The lucrative employee retention tax credit was suspended by the IRS due to questionable claims. Here’s what small businesses need to know.

Gene Marks
4 min readSep 26, 2023

The Employee Retention Credit is on hold thanks to bad actors

(This column originally appeared in The Inquirer)

The Internal Revenue Service has suspended the processing of a very popular pandemic-era tax credit due to a “surge of questionable claims.”

The Employee Retention Credit, created back in 2020 as part of the CARES Act, was and meant to be used as an incentive for employers to keep their employees on the payroll during the pandemic. Businesses during most quarters of 2020 and 2021 that were forced to fully or partially shut down due to government orders could take as much as a $7,000 credit per employee against their quarterly payroll taxes. The same credit was made available for businesses that suffered a certain amount of revenue decline compared to similar quarters before the pandemic.

The program’s popularity is because the credit is “refundable” which means that if the calculated amount of the credit exceeded the taxes paid, the business owner would receive the difference back in a cash payment.

Thanks to the potential windfall involved, many unscrupulous firms have been sending emails and calling unsuspecting small business owners offering — for a fee, of course — to help them stake their claim, often when a business isn’t eligible. Because of the volume of dubious tax returns filed by these companies, the IRS has suspended the processing of the credit through at least the end of the year for “enhanced compliance.”

In its announcement, the IRS said it is “increasingly alarmed about honest small business owners being scammed by unscrupulous actors” perpetuating these scams.

Many small businesses have turned to their tax professional or payroll company for help. But because of the complexities of determining whether or not a company is eligible and the paperwork involved in amending prior payroll tax returns, the suspension has come as a relief to many experts.

“As a tax professional, I am in complete agreement with the IRS announcement of the ERC moratorium,” said Mitchel Gerstein, a senior tax adviser at accounting firm Isdaner & Co in Bala Cynwyd. “Most accounting firms, including my firm, are not actively preparing ERC claims as their clients’ claims were submitted awhile back.”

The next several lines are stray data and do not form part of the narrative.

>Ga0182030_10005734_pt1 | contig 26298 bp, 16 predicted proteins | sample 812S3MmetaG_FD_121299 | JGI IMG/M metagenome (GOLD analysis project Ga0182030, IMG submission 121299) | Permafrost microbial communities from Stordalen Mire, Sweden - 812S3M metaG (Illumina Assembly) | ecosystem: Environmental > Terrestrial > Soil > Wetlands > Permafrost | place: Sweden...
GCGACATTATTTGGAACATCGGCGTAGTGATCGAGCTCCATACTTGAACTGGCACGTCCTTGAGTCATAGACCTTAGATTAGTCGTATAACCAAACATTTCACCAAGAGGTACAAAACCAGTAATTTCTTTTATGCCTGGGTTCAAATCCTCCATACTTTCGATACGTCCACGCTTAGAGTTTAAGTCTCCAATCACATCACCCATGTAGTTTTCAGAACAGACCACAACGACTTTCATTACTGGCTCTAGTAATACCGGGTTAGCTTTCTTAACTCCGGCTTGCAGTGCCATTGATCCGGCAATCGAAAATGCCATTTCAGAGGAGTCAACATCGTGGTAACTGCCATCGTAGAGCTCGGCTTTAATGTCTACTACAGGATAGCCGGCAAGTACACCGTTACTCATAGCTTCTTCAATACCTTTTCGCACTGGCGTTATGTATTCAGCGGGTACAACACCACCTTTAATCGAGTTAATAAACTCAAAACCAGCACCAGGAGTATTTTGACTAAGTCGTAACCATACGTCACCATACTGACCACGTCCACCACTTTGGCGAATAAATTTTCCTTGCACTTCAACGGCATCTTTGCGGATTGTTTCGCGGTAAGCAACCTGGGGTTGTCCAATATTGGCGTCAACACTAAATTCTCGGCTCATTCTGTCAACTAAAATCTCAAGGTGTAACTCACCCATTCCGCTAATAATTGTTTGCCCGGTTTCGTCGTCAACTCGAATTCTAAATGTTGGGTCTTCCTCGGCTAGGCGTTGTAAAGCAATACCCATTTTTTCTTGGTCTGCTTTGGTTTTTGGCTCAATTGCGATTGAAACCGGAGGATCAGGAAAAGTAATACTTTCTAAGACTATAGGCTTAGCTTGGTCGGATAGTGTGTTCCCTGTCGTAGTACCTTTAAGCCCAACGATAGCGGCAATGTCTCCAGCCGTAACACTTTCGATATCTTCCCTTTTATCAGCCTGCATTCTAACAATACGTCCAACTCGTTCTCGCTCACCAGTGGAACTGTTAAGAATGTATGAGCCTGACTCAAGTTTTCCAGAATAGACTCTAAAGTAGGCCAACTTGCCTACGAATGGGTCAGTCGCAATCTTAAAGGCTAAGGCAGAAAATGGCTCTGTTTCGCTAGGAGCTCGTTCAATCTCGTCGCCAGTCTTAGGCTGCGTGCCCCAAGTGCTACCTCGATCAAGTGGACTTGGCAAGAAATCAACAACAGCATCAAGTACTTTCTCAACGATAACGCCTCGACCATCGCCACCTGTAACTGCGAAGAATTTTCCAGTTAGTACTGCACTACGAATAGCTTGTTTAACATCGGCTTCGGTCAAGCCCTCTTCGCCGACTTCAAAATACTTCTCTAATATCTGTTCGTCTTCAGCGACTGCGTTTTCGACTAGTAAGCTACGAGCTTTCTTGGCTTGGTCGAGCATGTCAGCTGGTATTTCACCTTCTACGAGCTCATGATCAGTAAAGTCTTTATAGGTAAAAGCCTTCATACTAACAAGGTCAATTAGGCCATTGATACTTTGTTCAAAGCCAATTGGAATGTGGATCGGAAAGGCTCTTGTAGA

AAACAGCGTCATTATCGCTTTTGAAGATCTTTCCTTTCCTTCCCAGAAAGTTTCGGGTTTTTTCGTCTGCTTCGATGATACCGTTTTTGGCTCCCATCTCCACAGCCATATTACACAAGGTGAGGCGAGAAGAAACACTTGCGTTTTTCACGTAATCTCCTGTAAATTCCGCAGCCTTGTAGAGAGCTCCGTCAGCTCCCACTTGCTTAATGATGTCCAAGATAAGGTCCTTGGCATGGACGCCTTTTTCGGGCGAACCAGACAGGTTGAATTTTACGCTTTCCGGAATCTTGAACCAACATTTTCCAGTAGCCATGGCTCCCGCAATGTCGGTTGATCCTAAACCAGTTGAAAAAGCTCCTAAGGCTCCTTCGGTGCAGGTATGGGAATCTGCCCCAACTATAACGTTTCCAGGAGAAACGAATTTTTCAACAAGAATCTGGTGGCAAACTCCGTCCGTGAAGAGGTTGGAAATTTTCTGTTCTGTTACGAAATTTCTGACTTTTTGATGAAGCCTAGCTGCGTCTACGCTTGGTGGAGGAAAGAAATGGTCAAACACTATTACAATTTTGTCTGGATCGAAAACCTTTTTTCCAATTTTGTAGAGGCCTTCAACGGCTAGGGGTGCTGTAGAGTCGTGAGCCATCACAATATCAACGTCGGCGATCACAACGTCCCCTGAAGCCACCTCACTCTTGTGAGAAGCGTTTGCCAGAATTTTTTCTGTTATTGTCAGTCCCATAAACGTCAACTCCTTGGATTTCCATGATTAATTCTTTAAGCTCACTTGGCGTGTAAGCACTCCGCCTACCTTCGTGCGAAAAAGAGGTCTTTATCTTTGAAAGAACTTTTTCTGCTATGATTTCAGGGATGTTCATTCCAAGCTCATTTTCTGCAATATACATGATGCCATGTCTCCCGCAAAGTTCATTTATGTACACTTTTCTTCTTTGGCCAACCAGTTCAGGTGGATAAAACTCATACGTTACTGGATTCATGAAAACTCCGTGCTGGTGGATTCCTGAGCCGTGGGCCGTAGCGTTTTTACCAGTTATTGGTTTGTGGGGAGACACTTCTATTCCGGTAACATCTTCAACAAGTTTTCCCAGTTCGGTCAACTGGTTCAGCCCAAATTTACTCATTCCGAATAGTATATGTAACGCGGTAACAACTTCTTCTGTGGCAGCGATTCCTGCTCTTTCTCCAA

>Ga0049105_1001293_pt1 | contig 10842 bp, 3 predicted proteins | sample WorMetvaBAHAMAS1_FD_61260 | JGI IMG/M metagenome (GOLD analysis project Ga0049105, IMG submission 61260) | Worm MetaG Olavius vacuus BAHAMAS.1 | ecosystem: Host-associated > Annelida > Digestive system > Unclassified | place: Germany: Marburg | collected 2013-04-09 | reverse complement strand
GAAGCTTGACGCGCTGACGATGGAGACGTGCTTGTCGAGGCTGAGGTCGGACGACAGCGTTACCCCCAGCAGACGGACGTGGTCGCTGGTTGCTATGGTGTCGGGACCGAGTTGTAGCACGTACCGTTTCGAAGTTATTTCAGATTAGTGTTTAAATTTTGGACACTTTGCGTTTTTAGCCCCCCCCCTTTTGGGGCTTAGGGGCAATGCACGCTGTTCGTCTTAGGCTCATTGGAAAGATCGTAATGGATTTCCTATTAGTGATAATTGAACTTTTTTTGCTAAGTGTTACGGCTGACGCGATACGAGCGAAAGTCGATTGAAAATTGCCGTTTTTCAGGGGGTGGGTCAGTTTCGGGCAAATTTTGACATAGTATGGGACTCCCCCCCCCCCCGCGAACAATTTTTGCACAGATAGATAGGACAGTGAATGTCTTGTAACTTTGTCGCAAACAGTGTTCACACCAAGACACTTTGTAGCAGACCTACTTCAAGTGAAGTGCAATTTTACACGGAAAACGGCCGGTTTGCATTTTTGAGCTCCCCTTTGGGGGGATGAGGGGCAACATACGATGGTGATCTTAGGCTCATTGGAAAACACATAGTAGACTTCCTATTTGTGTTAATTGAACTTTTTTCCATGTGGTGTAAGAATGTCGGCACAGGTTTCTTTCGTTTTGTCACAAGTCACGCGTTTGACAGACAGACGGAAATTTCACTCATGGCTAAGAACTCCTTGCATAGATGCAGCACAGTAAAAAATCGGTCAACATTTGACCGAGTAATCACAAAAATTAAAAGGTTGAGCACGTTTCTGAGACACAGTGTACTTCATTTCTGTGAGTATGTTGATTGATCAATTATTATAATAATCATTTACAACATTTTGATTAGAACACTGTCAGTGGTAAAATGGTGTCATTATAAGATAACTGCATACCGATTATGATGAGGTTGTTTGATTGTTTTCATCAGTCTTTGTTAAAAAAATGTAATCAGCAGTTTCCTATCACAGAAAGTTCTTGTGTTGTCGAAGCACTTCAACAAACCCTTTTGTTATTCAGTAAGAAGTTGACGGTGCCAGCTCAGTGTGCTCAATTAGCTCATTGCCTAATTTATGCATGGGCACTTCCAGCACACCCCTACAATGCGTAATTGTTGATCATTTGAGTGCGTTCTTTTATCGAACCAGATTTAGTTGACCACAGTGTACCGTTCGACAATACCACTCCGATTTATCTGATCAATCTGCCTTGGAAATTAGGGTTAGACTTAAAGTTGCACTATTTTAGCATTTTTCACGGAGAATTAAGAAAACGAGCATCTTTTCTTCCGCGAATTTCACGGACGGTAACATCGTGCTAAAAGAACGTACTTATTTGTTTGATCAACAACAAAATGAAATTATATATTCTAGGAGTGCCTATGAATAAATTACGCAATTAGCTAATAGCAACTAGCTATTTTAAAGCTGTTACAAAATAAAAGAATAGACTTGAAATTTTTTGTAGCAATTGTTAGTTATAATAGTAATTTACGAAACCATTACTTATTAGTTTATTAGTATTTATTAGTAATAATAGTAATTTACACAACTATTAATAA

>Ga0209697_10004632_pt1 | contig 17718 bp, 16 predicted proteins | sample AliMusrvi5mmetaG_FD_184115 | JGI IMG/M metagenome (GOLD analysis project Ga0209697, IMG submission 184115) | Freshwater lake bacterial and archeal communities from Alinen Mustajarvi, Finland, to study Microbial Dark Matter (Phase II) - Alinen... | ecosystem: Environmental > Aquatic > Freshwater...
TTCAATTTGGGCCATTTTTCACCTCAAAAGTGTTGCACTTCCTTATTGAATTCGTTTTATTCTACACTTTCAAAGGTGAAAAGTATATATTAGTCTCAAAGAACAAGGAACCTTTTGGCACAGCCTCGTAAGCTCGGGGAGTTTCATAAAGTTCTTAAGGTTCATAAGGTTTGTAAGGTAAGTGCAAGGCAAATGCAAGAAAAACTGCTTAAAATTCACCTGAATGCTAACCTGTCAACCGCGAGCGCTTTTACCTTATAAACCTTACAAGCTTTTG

Gerstein believes that many of the ERC claims submitted over the past six months — if not longer — are submitted by what he called “ERC mills” which have “promoted misinformation to entice ERC filings along with a hefty contingency fee.” The IRS says that the moratorium will help protect taxpayers by adding a new safety net onto the ERC program to focus on fraudulent claims and scammers taking advantage of honest taxpayers.

Mike Jamgochian, a certified public accountant based in West Chester, agreed, but thinks the IRS shares some of the responsibility for the situation.

“Part of the blame is on the IRS for making late, on-the-fly interpretations of the credit,” he said. “Even the most effective firms had challenges interpreting the IRS’ intentions and many were conservative in their approach.”

IRS Commissioner Danny Werfel in a statement said, “The continued aggressive marketing of these schemes is harming well-meaning businesses and delaying the payment of legitimate claims, which makes it harder to run the rest of the tax system. This harms all taxpayers, not just ERC applicants.”

If you’ve already filed — whether you’ve received the credit or even a cash refund from the IRS yet — and your claim is legitimate then you have nothing to worry about. However, you should check with your accountant or payroll service to be sure. For those still waiting, processing has been suspended but it will restart in early 2024, and the credit will eventually be applied. It will, however, probably take more time than expected (as much as 180 days from the time of filing, according to the IRS announcement).

Don’t panic if your return is in process or if you’ve already received the credit and you think it may be incorrect. The IRS is working now on further guidance, expected this fall, on how to withdraw unprocessed ERC claims, along with a settlement program for small businesses that wrongly received the credit and want to pay it back. If you’re not sure whether or not your claim is suspect, you can review a list of “red flags” recently issued.

“The IRS plans on rolling out new announcements and a plan in the coming weeks which will include a process to withdrawal ERC claims already submitted,” Gerstein said. “They’ve indicated there will be a way to withdraw the claim and avoid penalties and future actions by the IRS.”

Originally published at on September 26, 2023.



Gene Marks

Columnist on smallbiz, economy, public policy, tech for The Guardian, The Hill, Philly Inquirer, Wash Times, Forbes, Entrepreneur. Small Business owner and CPA